The Zuckerman mission found the OPS useful and coming, but there was a big shock. The British were expected to contribute to the research and development costs of the A3, which dates back to 1 January 1963. These were to exceed $700 million by 1968.  Skybolt had been proposed to the United Kingdom at a unit cost, with the United States monitoring the costs of research and development, but no such agreement had been reached in Nassau for Polaris. Thorneycroft was upset by the prospect of paying research and development costs, but McNamara said the U.S. Congress would not represent an agreement that would impose all the burdens on the United States.  Macmillan asked the United Kingdom`s Ambassador to the United States, Sir David Ormsby-Gore, to inform Kennedy that Britain was not prepared to commit to spread the costs of research and development indefinitely, but would pay an additional five per cent for each missile as a compromise. He asked Kennedy to be informed that a failure of the Nassau agreement would likely cause the downfall of his government.  Ormsby-Gore met Kennedy the same day, and while Kennedy noted that the five percent offer was not “the most generous offer he had ever heard of”. McNamara, confident that the United States was scammed, calculated the five percent not only on the missiles, but also on their fire control and navigation systems, adding the bill of about $2 million. On the advice of Ormsby-Gore, this formulation was accepted. In December 1962, Harold Macmillan, then Prime Minister of the United Kingdom, met John F. Kennedy, then President of the United States, in Nassau, Bahamas.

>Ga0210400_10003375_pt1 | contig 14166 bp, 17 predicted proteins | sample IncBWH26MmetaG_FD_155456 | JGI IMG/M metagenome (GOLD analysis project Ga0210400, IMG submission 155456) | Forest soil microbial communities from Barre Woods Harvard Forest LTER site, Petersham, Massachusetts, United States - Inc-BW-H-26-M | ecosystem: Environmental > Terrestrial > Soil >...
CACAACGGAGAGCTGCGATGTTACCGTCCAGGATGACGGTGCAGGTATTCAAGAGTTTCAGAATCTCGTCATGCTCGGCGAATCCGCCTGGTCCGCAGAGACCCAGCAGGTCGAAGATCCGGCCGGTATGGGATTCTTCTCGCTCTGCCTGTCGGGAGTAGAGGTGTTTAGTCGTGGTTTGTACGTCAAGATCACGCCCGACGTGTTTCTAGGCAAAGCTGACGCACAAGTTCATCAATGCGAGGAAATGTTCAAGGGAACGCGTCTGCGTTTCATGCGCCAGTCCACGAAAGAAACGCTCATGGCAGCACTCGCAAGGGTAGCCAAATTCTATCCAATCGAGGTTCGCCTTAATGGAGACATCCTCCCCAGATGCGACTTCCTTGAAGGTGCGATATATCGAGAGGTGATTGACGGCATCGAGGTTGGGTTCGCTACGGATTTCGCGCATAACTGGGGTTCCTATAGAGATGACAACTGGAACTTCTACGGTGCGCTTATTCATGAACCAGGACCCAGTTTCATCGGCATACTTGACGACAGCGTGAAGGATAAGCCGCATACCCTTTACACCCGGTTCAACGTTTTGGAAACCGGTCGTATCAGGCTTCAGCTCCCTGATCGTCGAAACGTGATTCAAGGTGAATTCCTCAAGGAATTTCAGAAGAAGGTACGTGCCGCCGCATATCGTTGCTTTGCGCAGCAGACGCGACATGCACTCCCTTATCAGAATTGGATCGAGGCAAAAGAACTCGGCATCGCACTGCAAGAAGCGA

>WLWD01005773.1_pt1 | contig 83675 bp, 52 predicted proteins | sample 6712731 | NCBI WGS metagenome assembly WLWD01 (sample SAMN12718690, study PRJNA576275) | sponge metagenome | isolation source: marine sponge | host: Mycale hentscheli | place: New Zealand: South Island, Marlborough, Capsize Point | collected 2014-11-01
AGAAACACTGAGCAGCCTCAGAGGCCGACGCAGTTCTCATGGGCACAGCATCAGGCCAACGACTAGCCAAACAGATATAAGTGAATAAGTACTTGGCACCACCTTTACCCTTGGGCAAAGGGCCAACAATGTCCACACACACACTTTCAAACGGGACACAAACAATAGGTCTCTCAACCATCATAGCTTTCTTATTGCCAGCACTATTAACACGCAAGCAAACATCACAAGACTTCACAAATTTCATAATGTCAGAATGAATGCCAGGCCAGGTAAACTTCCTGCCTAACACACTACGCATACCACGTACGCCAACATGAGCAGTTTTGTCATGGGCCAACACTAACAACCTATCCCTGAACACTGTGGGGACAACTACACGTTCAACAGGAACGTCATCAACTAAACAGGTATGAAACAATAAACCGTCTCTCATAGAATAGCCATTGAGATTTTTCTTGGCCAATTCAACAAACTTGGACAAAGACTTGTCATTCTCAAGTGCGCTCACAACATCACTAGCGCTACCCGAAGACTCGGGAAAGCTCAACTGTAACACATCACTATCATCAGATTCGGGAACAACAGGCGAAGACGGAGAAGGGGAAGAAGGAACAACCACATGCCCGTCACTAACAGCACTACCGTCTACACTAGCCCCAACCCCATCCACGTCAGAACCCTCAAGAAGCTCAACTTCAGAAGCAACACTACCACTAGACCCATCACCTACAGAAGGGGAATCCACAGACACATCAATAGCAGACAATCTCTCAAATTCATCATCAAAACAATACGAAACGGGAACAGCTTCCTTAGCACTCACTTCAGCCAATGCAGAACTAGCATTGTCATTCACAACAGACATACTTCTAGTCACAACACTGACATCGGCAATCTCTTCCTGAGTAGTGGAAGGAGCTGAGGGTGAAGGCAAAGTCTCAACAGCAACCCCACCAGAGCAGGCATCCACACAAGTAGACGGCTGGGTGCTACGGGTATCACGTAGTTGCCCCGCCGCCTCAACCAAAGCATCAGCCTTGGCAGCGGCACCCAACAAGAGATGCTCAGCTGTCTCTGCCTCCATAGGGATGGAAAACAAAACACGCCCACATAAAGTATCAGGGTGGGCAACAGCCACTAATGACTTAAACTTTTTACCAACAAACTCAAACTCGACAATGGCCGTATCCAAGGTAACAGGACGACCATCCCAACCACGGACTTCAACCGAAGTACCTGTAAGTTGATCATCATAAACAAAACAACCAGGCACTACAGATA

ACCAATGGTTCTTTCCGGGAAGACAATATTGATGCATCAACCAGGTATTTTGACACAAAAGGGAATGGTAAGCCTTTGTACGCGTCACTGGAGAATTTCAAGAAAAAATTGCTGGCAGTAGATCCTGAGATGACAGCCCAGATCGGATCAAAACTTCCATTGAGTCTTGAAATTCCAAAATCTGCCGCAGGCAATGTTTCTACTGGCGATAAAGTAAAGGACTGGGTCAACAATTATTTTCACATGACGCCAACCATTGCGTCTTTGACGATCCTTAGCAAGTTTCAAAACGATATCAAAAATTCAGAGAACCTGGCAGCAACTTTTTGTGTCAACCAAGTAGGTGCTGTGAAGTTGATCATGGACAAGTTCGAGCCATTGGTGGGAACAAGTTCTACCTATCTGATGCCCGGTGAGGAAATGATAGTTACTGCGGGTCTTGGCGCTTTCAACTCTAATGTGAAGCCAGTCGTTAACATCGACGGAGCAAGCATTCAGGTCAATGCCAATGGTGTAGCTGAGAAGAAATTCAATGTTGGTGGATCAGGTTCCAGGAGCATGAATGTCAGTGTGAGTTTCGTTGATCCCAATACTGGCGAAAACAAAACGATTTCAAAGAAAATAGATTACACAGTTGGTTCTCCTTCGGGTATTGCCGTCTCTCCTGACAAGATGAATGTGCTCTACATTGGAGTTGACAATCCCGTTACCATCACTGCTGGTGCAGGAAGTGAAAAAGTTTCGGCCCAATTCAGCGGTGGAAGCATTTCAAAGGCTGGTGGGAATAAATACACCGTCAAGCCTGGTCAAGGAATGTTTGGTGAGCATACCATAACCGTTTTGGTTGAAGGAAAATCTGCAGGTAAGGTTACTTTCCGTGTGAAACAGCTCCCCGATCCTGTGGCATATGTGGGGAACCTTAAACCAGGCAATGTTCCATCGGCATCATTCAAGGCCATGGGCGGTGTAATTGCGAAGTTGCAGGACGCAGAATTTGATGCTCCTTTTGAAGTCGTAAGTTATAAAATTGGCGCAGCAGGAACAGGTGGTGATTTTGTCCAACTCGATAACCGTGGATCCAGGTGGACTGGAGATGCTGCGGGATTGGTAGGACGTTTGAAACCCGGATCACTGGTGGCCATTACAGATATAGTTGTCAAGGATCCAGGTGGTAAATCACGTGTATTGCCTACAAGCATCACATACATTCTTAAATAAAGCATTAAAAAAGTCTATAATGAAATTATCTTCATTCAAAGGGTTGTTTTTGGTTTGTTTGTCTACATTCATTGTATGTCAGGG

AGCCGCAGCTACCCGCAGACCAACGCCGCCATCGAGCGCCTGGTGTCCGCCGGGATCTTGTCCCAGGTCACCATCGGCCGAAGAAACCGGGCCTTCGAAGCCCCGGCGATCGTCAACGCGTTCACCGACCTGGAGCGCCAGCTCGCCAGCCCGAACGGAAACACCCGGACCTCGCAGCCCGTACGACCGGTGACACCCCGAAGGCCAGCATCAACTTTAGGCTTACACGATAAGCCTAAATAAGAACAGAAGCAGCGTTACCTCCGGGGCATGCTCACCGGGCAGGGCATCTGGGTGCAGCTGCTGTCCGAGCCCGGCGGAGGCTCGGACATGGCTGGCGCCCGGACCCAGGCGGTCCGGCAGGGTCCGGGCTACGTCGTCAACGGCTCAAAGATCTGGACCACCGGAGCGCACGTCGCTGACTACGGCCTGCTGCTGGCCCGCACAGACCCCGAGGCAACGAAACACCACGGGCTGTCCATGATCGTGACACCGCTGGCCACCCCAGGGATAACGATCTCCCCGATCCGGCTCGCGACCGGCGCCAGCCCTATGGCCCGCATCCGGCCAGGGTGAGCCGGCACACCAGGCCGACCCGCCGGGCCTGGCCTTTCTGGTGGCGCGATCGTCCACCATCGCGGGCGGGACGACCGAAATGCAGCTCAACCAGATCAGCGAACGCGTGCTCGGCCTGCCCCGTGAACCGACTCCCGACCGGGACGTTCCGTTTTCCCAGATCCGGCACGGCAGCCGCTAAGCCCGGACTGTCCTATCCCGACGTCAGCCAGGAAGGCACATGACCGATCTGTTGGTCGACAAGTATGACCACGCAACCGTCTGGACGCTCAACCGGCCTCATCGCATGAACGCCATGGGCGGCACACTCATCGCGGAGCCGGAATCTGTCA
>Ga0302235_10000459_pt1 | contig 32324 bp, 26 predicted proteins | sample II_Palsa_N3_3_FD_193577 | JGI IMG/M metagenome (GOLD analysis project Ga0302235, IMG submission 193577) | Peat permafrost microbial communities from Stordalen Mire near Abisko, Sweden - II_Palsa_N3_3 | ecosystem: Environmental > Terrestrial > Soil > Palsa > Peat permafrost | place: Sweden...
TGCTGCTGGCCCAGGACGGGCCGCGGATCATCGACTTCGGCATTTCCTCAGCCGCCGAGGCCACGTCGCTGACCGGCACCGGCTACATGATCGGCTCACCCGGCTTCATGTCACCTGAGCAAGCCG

They discussed the cancellation of the Skybolt project. Skybolt was an American development project that the United States wanted to share with the United Kingdom. It was seen as the UK`s main deterrent and its removal has raised some concerns in the United Kingdom. At that meeting in Nassau, it was agreed that the UK POLARIS A3P would be made available in order to preserve the UK`s deterrent potential in the years to come. This agreement is known as the Nassau Agreement. The U.S./U.K. POLARIS Sales Agreement was finally signed in April 1963. In addition, it was agreed that Britain would build its own submarines according to their own design, including the nuclear propulsion system, but that it would be armed with the POLARIS A3P missile. Britain would design and build its own atomic warheads for POLARIS missiles.
A U.S. mission went to the United Kingdom. It was led by Paul H. Nitze, Assistant Minister of Defence for International Security, and included Walt W.